FIG. 6B shows the relationship of the stored information as available in shift register 505 and shift register/ counter 501, when the first binary digits of the input waveform data have been shifted through to the last storage position in the respective shift registers 505 and 501. For purposes of example, FIG. 6B has been shown to comprise a waveform of three black information digits, eight white information digits, then three black digits, two white digits, and one black digit in the input waveform. In the figure, it can be seen that the binary one digits comprising the separate lengths of black information are stored in the shift register 505. In the shift register/ counter 501, binary zero digits are entered into the storage positions of the shift register/ counter in the positions adjacent to the black information digits in shift register 505. Binary zero digits are entered into the storage positions ofshift register 505 which are adjacent to the positions occupied by the encoded count words in the shift register/counter 501.

More specifically, the three binary one digits in shift register 505 are representative of the first three black binary digits in the input waveform. The encoded count word for the eight white or binary zero digits detected is stored in shift register/counter 501. As can be seen in FIG. 6A, the count of eight and its respective code word is the same as the stored code word in shift register/ counter 501. The next three binary digits are binary one digits indicating the next three digits are black information and thus is stored in shift register 505. The next code word of binary one is representative of a count of two white digits and is stored in the shift register/ counter 501. The last storage position in shift register 505 is a binary one representative of one digit of black information data.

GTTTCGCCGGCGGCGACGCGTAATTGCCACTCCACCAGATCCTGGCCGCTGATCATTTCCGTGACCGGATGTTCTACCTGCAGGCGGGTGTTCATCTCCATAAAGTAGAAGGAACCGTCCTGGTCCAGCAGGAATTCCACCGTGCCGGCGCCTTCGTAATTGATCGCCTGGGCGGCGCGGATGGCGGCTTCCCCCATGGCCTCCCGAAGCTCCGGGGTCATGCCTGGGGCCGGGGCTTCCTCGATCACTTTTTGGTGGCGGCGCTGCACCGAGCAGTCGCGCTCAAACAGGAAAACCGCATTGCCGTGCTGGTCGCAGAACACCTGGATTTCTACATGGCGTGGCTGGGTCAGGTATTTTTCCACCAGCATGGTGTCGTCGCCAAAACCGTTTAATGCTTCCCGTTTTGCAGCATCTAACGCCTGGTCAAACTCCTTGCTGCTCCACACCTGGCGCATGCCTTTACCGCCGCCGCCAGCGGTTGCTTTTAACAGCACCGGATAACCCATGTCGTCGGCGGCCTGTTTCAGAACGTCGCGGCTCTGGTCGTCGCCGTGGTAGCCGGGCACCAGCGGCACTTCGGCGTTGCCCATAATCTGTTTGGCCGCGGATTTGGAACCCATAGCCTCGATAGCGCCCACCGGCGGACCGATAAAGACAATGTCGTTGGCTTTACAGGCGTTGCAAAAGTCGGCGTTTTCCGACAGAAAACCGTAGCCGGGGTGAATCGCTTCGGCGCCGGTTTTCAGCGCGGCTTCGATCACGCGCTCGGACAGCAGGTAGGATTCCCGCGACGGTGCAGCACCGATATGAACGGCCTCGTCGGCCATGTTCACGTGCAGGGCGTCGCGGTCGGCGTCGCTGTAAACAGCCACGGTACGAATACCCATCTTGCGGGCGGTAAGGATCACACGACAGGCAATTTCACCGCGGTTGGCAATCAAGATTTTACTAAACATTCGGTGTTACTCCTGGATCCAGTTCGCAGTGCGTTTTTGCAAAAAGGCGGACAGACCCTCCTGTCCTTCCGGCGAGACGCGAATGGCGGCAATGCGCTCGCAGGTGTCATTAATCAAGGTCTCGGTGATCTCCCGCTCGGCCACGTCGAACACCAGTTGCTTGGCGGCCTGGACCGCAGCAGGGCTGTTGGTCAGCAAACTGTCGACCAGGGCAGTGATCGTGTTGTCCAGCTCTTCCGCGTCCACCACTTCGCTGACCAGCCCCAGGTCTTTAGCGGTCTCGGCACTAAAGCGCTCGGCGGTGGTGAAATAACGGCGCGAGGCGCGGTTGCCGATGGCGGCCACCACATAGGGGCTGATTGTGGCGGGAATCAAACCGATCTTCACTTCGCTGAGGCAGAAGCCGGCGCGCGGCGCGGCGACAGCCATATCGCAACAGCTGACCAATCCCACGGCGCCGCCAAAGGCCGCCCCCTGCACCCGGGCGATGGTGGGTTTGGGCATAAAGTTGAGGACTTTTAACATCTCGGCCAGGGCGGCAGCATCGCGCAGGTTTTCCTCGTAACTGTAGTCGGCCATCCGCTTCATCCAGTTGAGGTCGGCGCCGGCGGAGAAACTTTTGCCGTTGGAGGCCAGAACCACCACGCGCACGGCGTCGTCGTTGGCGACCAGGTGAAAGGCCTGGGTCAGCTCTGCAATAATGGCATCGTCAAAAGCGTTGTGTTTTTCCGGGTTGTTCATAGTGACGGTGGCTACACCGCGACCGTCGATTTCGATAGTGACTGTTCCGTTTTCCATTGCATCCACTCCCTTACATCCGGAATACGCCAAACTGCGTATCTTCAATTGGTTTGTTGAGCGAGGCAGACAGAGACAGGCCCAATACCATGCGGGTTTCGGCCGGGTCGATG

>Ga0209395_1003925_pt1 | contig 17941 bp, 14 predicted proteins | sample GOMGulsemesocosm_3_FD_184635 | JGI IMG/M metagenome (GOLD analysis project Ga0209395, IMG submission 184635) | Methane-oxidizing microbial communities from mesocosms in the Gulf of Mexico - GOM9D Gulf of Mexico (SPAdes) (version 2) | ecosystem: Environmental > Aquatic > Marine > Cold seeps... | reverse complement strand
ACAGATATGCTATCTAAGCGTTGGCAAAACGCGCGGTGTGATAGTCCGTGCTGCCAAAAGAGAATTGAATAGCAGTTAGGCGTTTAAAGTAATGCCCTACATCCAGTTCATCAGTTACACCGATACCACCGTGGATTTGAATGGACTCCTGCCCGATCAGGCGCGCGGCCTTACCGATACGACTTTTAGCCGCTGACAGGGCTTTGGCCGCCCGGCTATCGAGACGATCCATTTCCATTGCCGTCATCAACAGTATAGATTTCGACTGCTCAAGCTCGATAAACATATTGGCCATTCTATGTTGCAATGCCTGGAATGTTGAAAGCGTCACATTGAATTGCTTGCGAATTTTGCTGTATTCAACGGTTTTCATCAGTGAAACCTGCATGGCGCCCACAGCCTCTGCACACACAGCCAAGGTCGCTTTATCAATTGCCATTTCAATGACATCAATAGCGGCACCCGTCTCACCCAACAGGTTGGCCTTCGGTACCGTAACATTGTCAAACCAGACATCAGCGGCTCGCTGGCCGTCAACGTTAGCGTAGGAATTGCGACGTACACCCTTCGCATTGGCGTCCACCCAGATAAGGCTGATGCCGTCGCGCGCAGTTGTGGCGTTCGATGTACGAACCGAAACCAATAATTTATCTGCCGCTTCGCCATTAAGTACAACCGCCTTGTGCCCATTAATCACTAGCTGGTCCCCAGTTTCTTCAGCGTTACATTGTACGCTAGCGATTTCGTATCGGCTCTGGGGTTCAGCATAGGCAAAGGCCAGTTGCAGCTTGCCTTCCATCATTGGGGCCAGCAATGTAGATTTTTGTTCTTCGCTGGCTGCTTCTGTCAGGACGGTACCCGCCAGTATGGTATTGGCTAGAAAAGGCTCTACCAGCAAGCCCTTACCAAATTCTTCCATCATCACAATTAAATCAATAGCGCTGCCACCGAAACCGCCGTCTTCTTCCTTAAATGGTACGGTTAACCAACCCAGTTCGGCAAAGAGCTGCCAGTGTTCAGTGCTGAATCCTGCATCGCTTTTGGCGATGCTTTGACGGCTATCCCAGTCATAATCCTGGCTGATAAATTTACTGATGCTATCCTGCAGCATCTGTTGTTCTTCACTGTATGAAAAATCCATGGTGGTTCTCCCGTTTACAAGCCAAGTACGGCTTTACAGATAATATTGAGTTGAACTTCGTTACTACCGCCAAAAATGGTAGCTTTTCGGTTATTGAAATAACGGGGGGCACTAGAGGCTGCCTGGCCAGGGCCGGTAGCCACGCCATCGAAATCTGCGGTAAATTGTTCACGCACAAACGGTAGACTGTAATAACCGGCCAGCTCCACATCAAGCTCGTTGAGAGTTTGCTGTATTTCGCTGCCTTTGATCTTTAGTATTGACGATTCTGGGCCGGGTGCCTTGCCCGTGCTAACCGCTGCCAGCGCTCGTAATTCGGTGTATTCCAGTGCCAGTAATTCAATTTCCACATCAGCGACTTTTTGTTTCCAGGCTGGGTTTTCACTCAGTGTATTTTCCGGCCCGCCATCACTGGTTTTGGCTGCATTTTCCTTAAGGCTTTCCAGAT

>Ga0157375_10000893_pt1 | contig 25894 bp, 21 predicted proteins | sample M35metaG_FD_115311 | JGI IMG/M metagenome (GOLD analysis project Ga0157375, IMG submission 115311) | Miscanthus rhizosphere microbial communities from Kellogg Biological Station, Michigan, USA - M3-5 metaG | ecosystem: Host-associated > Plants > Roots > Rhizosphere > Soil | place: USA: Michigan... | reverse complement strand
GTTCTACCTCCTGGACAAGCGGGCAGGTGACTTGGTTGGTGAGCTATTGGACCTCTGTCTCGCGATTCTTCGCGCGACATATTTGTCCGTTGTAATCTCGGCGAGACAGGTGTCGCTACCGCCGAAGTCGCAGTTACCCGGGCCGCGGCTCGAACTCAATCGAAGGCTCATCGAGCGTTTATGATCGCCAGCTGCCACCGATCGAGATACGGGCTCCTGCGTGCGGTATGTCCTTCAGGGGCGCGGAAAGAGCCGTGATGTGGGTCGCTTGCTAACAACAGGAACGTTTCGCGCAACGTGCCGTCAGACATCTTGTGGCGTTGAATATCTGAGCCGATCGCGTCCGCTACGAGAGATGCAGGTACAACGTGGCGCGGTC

With the storage positions of shift register 505 and shift register/counter 501 occupied as shown and described in FIG. 6B, the circuit of FIG. 5A will be more fully described in conjunction therewith to indicate how the stored information is transferred to the output buffer store 205, as seen in FIG. 2. The first three binary one digits as seen in shift register/counter 501 in FIG. 6B, reading from the right, will enable NAND gate 507. A clock pulse source, as seen in FIG. 5B, providing clock pulses at the input information rate, is the other input to the NAND gate 507. With both inputs thereof at the binary one level, a binary zero level will appear at the output of NAND gate 507 and thus the input to NAND gate 509. The reset or zero output from shift register 505, being at the binary zero level, enables NAND gate 509. Thus, the first three binary one digits are shifted out of the shift register/counter 501 at the output of NAND gate 509 to the output buffer store.